Best restaurant openings in Brisbane in 2021 (so far)



Covid-19 was supposed to be the end of Brisbane’s restaurant boom. Instead, it feels more like an accelerator, as overseas vacation dollars are spent in the local economy and southerners are moving to Queensland in ever greater numbers. This means that a surprising number of new restaurants opened in the first half of 2021. Here’s what you need to check out.

Spuntino Cup
Coppa Spuntino lives on, reborn by the riverside in the old excavations of Il Centro after closing Creek Street – apparently for good – in early 2020. The snack-focused menu includes old Coppa favorites such as burrata, pork and veal meatballs, pork and pappardelle with beef stew, and the immensely popular gnocchi with kale and walnuts. For main courses, there’s the roasted arugula and apple porchetta, and a bistecca alla fiorentina designed to be shared. When it comes to drinks, the focus is on Italian wines and styles, and local minimal intervention drops, but Coppa also loosened his neck to introduce a slush machine that spins frozen prosecco and frozen Negronis. . For the design, owners Bonnie Shearston and Tom Sanceau worked with architect Adam Laming to reinvent the old Il Centro space as a beautiful airy restaurant inspired by Amalfi with tile, wood, white plastered walls and rattan lights.

Melbourne’s endless lockdown in 2020 inspired chef Alex Kim to migrate from the Victorian capital and open his first restaurant in Brisbane. The result is an intimate 22-seat Korean and Japanese omakase restaurant on Jurgens Street in Woolloongabba. Out of 16 courses, what you eat depends on what’s fresh from the market on the day, but may include kingfisher sashimi; sumiso salmon caviar (traditional sauce made from light brown miso); a yukhoe tartare sandwich with fermented cod roe cream; Wagyu bulgogi with hollandaise sauce; or pork and kimchi mandu (Korean dumplings) served with mashed potatoes. Throughout, the emphasis is on Japanese and Korean cooking techniques applied to local ingredients. The space itself has been reduced to its bare elements, with concrete brick walls, a concrete floor, and a three-sided counter that surrounds a prep bench and wood-fired grill. Its few accessories include a small Zen garden and a record player playing classical and jazz music.


Arguably the biggest opening of the year to date, Bianca isn’t just another neighborhood Italian restaurant. The team behind Agnes, Honto and Same Same collaborated with sought-after architects Richards & Spence to produce a striking, tile-laden place permanently bathed in a peach glow, its bright orange brand inspired by Saber Paris cutlery with black handles. acrylic restaurant. . The menu is the occasion for co-owner and celebrity chef Ben Williamson to let loose. It includes snacks, entrees, seven homemade pasta dishes, and a handful of main courses. The pasta is meant to turn, but the permanent facilities include a paccheri al pomodoro with stracciatella and a pork and fennel lasagna. Sending it home is an Italian-made Carpigiani soft ice machine, used to create the restaurant’s Instagrammable dessert menu. For drinks, there is a 350-bottle list that focuses on Italian wines and local wines made in the Italian style.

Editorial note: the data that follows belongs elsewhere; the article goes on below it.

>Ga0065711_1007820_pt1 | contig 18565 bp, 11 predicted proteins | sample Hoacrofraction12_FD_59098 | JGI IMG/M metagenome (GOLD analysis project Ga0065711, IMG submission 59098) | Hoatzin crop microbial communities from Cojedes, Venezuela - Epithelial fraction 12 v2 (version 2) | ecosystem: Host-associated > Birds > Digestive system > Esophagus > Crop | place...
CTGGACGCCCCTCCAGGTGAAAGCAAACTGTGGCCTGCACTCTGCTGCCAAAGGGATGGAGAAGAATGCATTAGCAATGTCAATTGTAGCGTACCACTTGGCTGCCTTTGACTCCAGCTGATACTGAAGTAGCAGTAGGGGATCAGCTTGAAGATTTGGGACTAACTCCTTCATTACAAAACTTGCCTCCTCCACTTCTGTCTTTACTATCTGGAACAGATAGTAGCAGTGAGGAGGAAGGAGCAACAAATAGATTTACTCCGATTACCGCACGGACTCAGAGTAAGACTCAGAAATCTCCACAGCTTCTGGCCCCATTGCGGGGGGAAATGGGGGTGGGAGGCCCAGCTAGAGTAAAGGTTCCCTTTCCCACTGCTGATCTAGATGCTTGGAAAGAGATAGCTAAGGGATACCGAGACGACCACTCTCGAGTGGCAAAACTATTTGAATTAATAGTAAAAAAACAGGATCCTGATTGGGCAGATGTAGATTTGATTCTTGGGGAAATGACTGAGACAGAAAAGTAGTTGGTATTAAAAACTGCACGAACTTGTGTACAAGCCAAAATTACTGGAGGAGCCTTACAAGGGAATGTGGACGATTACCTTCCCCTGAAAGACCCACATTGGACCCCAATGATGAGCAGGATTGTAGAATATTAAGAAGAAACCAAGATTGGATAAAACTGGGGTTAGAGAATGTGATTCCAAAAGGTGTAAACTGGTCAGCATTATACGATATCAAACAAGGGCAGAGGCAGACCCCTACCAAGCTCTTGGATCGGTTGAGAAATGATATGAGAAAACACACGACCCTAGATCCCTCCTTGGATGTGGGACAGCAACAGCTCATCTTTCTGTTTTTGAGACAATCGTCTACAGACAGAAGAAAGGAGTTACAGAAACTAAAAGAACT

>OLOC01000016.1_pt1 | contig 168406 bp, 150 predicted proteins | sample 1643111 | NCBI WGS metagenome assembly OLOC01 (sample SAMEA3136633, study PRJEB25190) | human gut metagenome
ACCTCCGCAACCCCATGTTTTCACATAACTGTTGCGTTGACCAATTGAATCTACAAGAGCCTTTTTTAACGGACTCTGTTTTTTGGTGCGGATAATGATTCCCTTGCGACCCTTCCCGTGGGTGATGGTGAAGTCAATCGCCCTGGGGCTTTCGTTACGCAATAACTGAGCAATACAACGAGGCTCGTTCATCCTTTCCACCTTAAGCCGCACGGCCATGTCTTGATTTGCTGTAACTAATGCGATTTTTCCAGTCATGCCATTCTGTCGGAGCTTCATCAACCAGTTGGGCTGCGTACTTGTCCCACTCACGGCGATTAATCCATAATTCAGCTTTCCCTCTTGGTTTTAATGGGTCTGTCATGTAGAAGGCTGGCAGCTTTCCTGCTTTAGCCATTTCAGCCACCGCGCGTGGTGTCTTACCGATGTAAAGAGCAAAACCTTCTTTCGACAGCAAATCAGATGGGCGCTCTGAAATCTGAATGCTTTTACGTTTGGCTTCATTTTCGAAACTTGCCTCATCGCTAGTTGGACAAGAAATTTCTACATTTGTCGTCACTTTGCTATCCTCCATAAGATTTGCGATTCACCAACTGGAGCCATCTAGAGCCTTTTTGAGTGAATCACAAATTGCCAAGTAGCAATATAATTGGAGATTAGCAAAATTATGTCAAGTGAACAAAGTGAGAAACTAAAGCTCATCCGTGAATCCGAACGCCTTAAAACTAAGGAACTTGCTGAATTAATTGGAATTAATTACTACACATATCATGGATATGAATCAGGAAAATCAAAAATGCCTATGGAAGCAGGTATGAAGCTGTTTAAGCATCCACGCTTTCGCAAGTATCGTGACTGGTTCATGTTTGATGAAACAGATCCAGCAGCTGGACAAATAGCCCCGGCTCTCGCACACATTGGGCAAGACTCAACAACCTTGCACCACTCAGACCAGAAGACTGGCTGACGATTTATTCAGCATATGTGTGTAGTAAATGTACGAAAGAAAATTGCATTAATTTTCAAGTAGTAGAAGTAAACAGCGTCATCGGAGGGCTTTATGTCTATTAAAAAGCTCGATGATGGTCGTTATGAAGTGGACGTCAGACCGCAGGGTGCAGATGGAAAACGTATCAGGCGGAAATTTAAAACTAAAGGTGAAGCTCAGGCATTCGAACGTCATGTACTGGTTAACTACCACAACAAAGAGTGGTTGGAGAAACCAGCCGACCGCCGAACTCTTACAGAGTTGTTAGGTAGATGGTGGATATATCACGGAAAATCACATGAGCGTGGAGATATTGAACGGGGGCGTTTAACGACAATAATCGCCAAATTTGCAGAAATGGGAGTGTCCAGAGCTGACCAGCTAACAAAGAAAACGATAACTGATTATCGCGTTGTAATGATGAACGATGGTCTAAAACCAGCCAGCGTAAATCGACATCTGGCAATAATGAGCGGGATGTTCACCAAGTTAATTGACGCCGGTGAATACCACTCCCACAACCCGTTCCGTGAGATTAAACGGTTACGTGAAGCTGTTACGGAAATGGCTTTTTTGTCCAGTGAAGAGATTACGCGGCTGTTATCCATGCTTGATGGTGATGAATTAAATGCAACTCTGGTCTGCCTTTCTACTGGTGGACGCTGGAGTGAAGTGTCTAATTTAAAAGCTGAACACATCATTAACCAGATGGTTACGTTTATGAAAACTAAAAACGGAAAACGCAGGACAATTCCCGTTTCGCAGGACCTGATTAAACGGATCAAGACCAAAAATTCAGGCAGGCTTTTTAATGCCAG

Occupying an airy spot on the roof of the first floor of Bulimba’s Oxford Street, Melrose is the Venzin group’s move to an upper-middle-range dining room, with co-owners Giorgina Venzin and Chris Hollingsworth signaling their intention with the hiring of the former chef from Longrain Melbourne Arte Assavakavinvong to lead the kitchen. He prepares shrimp and betel pomelo leaf wraps, yellowfin tuna larb, a selection of Indonesian kebabs (beef, sticky pork or okra) and a main menu consisting of sautéed soft shell crab with curry powder and Chinese celery, a Malaysian style chicken curry and spicy turmeric spatchcock cooked over charcoal. For drinks, there’s a chic cocktail menu and a 60-bottle wine list. Layout-wise, the 110-seater is inspired by the lavish beach clubs of Bali and Koh Samui, and is decked out in woods, terra-cotta tiles, and plenty of greenery. The feature that kills? A retractable roof that will take on its full meaning during the warmer months.

Kiss Kiss and Iris
The double punch of the newly opened Hotel X is Bisou Bisou, a ground-floor restaurant inspired by casual Parisian diners, and Iris, a rooftop restaurant and bar with stunning views of the city, valley, New Farm and Moreton Bay.

Bisou Bisou offers French icons such as aligot potatoes (silky mashed potatoes with melted cheese), steak tartare and steak fries with café de Paris butter. There is also an oyster and caviar bar, and a cheese cart with over 25 French and Australian cheeses. For drinks, a 200-bottle wine list is complemented by an adventurous cocktail menu. In terms of looks, the Space Cubed design studio delivered a lavish venue full of arched bricks, hardwood floors, and marble countertops.

Upstairs, Iris is the freest affair, meant to capture the feel of the Mediterranean with stone and tiled walls, rich fabrics, olive trees and hanging wisteria. The food is a mix of tapas, flatbreads and larger plates to share, aided by a classic cocktail list, sangria menu, and a tight 80-bottle wine list that mixes Australian drops with wine from Spain, France, Italy and Greece.